A major survey of the Stonehenge landscape began last week, and it was revealed today that that archaeologists have found another henge.
Lovers of history, fantasy and the amazing will be thrilled at the discovery.
This is a three-year project, so by 2013 there could be quite a list of new discoveries.
Is this real? Do we know as little about the famous world heritage site as this seems to imply? Or is it another hyped science story that will vanish with the dawn?
Let’s start with the new henge. Yes, it is a significant find, and my archaeological colleagues are already e-mailing each other with tempered excitement.
The first thing to ask is, is it a henge? It might well be, but without excavation we cannot know – and it all depends what you mean by “henge”.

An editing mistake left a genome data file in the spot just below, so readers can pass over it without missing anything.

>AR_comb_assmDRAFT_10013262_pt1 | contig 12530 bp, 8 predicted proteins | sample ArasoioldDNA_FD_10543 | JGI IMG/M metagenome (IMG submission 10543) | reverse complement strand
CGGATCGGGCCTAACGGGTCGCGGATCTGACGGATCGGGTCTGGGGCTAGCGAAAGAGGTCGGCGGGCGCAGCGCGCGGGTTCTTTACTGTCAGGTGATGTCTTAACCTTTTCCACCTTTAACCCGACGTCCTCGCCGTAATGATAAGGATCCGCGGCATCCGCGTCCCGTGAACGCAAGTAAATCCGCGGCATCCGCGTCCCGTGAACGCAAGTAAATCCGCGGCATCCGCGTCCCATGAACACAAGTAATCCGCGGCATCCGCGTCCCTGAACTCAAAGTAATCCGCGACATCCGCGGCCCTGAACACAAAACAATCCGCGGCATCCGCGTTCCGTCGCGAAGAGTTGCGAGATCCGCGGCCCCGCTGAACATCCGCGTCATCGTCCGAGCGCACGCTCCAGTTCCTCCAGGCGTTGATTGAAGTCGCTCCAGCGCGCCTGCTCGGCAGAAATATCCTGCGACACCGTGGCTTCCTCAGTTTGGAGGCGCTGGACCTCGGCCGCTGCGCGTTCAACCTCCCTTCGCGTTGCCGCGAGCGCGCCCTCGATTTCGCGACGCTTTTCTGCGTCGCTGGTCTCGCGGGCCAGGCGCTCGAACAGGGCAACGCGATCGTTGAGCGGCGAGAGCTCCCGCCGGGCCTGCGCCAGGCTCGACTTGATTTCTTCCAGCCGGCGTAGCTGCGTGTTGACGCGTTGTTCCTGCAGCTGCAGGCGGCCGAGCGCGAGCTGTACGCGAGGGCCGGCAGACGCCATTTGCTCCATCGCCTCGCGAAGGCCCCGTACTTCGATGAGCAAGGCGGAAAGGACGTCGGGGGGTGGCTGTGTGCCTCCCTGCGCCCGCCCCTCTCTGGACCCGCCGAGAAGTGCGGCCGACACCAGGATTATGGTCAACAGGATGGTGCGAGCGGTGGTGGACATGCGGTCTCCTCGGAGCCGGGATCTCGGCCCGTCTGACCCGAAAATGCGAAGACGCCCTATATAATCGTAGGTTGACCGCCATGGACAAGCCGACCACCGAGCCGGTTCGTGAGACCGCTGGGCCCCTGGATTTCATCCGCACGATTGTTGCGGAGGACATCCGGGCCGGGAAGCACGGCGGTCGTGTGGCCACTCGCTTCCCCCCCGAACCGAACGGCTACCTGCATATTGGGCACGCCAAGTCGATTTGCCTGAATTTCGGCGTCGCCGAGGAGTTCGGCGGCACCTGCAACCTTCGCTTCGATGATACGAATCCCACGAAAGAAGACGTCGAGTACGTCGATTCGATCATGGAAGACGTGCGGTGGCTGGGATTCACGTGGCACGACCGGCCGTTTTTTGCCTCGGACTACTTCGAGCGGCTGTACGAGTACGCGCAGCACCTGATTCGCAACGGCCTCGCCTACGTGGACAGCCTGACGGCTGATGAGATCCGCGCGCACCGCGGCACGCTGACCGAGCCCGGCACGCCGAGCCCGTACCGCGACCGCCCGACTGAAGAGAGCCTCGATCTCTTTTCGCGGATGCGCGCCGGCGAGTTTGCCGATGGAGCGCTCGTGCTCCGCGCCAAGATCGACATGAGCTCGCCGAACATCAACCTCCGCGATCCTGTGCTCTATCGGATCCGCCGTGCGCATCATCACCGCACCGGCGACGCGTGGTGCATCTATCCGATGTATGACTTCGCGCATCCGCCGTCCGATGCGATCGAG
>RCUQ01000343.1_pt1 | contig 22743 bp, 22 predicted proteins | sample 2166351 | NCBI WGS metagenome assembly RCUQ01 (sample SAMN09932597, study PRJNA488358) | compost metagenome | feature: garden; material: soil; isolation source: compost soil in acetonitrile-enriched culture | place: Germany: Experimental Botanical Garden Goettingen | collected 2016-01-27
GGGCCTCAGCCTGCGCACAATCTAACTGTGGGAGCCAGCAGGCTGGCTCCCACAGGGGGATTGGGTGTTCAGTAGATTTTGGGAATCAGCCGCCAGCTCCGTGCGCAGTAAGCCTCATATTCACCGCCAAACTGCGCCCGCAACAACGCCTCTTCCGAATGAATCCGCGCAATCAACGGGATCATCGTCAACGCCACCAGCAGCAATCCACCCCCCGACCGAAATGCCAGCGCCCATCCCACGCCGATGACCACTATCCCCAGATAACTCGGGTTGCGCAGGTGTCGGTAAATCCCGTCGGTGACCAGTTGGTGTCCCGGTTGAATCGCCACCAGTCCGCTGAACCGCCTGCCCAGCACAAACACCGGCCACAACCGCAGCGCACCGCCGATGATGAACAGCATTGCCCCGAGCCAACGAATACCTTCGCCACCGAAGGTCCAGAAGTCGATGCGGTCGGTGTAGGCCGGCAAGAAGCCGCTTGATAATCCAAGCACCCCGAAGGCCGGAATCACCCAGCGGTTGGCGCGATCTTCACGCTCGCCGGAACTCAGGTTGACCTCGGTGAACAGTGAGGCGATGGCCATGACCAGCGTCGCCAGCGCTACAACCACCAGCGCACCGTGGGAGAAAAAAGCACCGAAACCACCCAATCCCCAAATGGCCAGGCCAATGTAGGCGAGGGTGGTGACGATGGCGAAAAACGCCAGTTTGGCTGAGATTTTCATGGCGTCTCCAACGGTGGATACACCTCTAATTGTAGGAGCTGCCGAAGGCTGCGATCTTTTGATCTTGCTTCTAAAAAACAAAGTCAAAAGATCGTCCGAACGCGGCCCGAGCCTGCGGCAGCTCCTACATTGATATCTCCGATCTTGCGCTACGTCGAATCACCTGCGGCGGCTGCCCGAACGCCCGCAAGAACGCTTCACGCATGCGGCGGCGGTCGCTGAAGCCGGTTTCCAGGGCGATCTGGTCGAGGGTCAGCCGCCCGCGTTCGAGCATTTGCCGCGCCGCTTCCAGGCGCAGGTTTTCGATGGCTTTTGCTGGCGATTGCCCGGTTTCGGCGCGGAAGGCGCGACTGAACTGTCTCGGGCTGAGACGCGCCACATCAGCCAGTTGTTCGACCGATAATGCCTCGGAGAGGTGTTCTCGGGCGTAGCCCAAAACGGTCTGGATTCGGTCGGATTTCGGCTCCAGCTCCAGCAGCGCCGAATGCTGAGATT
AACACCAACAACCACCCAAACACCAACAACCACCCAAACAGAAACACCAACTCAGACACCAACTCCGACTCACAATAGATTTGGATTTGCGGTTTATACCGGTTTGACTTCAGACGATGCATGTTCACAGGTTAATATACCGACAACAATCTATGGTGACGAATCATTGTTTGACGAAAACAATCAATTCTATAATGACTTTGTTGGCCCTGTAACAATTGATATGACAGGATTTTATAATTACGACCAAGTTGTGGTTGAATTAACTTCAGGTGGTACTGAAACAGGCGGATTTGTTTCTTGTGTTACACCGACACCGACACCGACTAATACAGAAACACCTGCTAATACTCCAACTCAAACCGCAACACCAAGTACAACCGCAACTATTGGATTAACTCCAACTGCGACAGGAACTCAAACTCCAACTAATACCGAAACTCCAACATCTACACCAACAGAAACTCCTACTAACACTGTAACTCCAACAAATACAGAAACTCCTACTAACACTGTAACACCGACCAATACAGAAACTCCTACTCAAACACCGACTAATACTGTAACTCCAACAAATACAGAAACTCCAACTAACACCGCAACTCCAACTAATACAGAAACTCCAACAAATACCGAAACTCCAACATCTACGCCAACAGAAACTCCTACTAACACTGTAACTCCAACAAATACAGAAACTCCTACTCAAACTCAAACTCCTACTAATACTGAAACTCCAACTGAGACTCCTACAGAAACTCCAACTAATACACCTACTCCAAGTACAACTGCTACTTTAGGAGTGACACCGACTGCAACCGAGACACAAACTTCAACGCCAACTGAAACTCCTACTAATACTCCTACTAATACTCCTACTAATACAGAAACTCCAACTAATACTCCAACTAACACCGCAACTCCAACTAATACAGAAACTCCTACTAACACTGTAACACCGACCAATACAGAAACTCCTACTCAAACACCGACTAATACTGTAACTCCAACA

Technically, a henge is a roughly circular space enclosed by an earthwork, distinguished by a ditch lying within a bank (rather than the other way around, which would make it a fort).
However, that definition actually excludes Stonehenge from the class, and the word has come to be used loosely to describe any circular ritual site in Britain dating from the late Neolithic or copper age (3,000-2,000BC).
A few of these had standing stones, but more common were rings of oak posts, sometimes several inside each other on a very large scale. It is this type of site that Vince Gaffney is claiming to have found.
He might well be right. The geophysics plot seems to show two arcs on a circle or oval of 10 or so large pits in total.
These pits might have held large posts. They might indeed have held megaliths (nearby “Bluehenge”, a 10m-diameter circle of 25 stone pits, was unexpectedly discovered by excavation only last year).
But they might just be very big pits: there is a henge in Dorchester, Dorset, known as Maumbury Rings, that fits that description.
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